Protecting Your Financial Future

Tremors in the financial system felt late last year—such as the crumbling of Countrywide—at first felt like blips on the radar screen, and they were tempered by all-time highs in stock indexes as recently as last October. What a difference a year makes.

Tremors in the financial system felt late last year—such as the crumbling of Countrywide—at first felt like blips on the radar screen, and they were tempered by all-time highs in stock indexes as recently as last October. What a difference a year makes.

As a physician and an investor, chances are you are not at risk of defaulting on a home loan. But your balance sheet has most likely taken some substantial hits. Some of you may be putting off retirement longer than you had hoped. Others may be moving funds away from volatile stocks into more secure investments. All the while, a larger danger looms.

Recently, news unfolded that the National Debt Clock near Times Square needed to add another digit to keep track of the hole we’ve dug ourselves. Most Americans don’t know much about the national debt. But if you have children and if you have grandchildren—or if you expect to at some point in the future—you should strive to learn more about the extra digits.

In short, our government spends more than it has. The national debt is like a giant credit card bill, and that bill has just soared over the $10 trillion mark. One reason credit cards are so dangerous is that they allow buyers to purchase something without feeling the pain of that purchase. You want a new sweater. You hand the cashier a credit card. The cashier hands you the sweater, and gives you the card back. You’ve gotten something for nothing. Until 30 days later, when the bill comes, with the finance charges added.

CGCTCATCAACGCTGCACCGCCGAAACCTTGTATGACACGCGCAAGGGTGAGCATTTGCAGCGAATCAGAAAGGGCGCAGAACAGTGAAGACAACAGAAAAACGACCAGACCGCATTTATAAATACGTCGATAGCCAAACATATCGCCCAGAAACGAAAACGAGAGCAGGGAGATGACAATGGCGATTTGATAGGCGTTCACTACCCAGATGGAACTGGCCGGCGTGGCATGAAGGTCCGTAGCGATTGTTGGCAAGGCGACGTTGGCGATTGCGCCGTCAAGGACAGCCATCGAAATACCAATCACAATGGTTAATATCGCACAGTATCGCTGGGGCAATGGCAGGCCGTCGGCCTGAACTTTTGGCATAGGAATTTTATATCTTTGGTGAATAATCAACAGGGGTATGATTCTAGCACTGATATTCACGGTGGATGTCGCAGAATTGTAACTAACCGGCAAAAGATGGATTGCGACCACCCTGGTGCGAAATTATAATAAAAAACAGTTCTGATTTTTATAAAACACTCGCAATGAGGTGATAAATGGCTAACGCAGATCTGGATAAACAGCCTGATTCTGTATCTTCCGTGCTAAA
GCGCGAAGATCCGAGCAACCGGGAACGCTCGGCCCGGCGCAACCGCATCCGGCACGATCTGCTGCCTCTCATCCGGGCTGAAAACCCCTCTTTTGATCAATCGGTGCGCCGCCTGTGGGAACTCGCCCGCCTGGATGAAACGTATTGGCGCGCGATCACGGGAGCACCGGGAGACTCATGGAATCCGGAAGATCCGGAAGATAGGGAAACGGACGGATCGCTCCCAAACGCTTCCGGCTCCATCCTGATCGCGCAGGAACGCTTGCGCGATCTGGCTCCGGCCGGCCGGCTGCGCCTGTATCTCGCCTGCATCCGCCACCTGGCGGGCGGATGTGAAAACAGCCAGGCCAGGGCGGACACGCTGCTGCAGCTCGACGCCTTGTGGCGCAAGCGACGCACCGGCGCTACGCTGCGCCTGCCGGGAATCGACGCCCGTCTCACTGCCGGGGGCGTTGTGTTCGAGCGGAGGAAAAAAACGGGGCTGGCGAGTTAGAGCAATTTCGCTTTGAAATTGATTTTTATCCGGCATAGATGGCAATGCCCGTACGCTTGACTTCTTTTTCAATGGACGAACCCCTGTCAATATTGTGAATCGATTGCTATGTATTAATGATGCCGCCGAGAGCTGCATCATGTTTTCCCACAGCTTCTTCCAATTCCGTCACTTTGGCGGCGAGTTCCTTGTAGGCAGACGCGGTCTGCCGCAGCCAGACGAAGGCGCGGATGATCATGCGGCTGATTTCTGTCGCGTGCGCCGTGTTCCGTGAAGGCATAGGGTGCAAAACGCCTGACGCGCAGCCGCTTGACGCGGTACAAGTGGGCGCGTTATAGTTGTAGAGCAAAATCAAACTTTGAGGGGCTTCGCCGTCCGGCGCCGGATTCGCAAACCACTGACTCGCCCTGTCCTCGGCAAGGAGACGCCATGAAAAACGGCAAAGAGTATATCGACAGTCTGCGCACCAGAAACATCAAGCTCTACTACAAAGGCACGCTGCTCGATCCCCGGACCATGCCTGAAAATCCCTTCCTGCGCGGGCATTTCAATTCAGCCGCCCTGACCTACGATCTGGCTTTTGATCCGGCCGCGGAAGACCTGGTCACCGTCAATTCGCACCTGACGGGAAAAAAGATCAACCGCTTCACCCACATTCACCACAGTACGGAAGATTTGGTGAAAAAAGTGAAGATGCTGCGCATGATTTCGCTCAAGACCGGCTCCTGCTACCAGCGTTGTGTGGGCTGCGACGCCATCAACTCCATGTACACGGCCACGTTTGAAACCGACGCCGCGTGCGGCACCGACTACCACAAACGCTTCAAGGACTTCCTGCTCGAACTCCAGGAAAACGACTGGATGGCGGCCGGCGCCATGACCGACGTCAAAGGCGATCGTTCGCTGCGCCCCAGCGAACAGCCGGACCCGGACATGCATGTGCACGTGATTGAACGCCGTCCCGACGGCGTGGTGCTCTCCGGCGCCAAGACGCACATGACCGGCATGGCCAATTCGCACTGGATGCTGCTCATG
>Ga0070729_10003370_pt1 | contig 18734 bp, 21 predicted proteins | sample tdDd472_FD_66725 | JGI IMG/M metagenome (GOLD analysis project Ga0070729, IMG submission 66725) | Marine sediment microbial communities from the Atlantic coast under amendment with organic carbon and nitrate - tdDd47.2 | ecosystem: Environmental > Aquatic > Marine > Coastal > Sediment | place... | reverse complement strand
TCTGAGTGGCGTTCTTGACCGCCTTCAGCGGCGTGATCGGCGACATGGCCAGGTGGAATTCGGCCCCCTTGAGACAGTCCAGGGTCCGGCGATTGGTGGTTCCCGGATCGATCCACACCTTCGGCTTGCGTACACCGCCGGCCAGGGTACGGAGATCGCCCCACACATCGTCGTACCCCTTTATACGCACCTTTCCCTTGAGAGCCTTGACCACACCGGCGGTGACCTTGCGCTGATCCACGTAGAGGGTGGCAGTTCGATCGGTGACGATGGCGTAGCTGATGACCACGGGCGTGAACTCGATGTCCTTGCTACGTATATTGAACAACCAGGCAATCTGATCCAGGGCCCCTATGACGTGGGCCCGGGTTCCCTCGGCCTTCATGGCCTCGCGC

That’s the national debt in its simplest terms. We spend more than we have. The debt piles up, with interest. And the problem is about to get significantly worse as the Baby Boomers near retirement and become eligible for Medicare. When that debt comes due, the costs will be severe.

Some economists speculate that without cuts to government entitlement programs, by 2020, we’ll have only enough money to pay the interest on the debt and a few programs, like Social Security. What a frightening thought.

You and I won’t bear the consequences of “spend now, pay later.” But our children and their children will. As an investor, there isn’t much you can do about our $10 trillion national debt. Your best bet is to save like mad for your own family, and to use the power of your vote wisely.

When you hear a candidate for President say that he will cut taxes for 95% of American working families, increase education spending, push for universal healthcare coverage, and all in a financial downturn, and all while reducing the national debt…ask yourself if that sounds remotely possible.

Mike Hennessy is Chairman and CEO of MJH & Associates. Click here for more Hennessy's Highlights